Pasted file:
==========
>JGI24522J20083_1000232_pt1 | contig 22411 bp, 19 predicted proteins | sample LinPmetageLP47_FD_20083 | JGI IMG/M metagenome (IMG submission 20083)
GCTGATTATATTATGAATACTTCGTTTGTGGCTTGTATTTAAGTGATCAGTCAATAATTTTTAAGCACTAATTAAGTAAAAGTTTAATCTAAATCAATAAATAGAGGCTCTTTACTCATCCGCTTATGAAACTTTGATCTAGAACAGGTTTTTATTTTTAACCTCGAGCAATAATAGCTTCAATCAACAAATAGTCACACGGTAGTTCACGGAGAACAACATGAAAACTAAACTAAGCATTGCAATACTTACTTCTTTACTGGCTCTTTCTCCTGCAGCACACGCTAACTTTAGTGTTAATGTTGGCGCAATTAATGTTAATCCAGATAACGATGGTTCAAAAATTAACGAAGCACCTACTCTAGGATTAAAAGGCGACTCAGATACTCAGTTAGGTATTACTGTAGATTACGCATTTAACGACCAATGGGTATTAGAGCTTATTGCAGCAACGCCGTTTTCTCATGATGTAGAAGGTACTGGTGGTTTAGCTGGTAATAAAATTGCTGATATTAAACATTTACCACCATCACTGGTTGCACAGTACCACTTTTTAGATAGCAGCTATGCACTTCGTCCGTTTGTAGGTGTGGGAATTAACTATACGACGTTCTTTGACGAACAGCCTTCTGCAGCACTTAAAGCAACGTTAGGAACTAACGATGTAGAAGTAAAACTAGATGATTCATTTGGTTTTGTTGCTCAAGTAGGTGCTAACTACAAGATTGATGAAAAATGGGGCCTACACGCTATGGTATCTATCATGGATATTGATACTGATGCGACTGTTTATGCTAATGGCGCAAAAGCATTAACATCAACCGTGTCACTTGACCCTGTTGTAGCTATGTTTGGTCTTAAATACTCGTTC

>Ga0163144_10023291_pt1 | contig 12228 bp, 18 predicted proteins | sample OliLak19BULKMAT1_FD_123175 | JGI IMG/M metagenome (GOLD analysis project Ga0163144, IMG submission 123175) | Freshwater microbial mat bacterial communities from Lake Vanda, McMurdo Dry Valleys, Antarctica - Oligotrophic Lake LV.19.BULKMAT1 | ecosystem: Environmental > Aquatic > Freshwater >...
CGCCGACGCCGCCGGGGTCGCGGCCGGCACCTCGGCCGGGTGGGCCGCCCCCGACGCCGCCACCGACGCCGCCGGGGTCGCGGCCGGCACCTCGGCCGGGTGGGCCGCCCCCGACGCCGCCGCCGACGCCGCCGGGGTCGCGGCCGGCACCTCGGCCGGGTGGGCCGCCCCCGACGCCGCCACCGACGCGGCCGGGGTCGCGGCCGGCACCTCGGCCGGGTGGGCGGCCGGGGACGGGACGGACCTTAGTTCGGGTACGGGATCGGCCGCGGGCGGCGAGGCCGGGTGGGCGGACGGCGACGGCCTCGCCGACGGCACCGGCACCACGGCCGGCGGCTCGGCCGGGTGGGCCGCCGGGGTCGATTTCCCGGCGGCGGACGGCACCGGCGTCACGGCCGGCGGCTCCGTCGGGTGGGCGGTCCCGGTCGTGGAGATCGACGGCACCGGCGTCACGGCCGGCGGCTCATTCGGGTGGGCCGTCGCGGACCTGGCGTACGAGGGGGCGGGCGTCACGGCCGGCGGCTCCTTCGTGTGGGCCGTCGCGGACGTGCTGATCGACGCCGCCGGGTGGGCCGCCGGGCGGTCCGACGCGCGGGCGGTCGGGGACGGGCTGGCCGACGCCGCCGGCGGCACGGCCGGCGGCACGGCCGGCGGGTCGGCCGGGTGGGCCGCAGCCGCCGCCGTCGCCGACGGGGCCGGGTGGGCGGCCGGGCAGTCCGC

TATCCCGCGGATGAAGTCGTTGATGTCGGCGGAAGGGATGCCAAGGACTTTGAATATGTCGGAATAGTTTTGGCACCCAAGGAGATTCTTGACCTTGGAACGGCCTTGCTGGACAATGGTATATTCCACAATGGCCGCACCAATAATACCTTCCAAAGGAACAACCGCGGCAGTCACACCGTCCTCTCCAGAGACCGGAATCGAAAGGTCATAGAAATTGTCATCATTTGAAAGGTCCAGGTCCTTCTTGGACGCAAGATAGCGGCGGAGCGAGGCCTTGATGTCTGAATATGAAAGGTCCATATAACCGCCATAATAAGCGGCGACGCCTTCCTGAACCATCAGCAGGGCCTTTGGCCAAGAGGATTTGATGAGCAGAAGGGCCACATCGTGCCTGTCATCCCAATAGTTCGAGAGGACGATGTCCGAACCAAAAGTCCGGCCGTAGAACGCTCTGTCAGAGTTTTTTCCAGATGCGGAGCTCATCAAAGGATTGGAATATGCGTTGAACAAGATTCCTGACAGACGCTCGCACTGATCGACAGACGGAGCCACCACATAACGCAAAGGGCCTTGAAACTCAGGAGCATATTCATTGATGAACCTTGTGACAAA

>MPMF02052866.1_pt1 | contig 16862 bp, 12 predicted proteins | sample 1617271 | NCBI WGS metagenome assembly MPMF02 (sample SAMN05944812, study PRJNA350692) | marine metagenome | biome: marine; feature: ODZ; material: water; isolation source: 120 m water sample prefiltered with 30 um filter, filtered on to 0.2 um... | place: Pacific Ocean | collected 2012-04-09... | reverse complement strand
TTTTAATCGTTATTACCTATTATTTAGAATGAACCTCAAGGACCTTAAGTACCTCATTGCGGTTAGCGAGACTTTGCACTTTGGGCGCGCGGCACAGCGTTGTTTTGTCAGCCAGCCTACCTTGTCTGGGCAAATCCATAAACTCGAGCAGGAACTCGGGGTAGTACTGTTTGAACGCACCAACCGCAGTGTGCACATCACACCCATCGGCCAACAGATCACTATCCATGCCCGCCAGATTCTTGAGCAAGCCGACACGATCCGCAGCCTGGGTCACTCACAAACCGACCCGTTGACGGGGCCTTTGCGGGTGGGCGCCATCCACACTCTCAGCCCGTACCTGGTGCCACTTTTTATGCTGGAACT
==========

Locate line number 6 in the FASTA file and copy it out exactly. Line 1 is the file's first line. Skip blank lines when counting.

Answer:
>MPMF02052866.1_pt1 | contig 16862 bp, 12 predicted proteins | sample 1617271 | NCBI WGS metagenome assembly MPMF02 (sample SAMN05944812, study PRJNA350692) | marine metagenome | biome: marine; feature: ODZ; material: water; isolation source: 120 m water sample prefiltered with 30 um filter, filtered on to 0.2 um... | place: Pacific Ocean | collected 2012-04-09... | reverse complement strand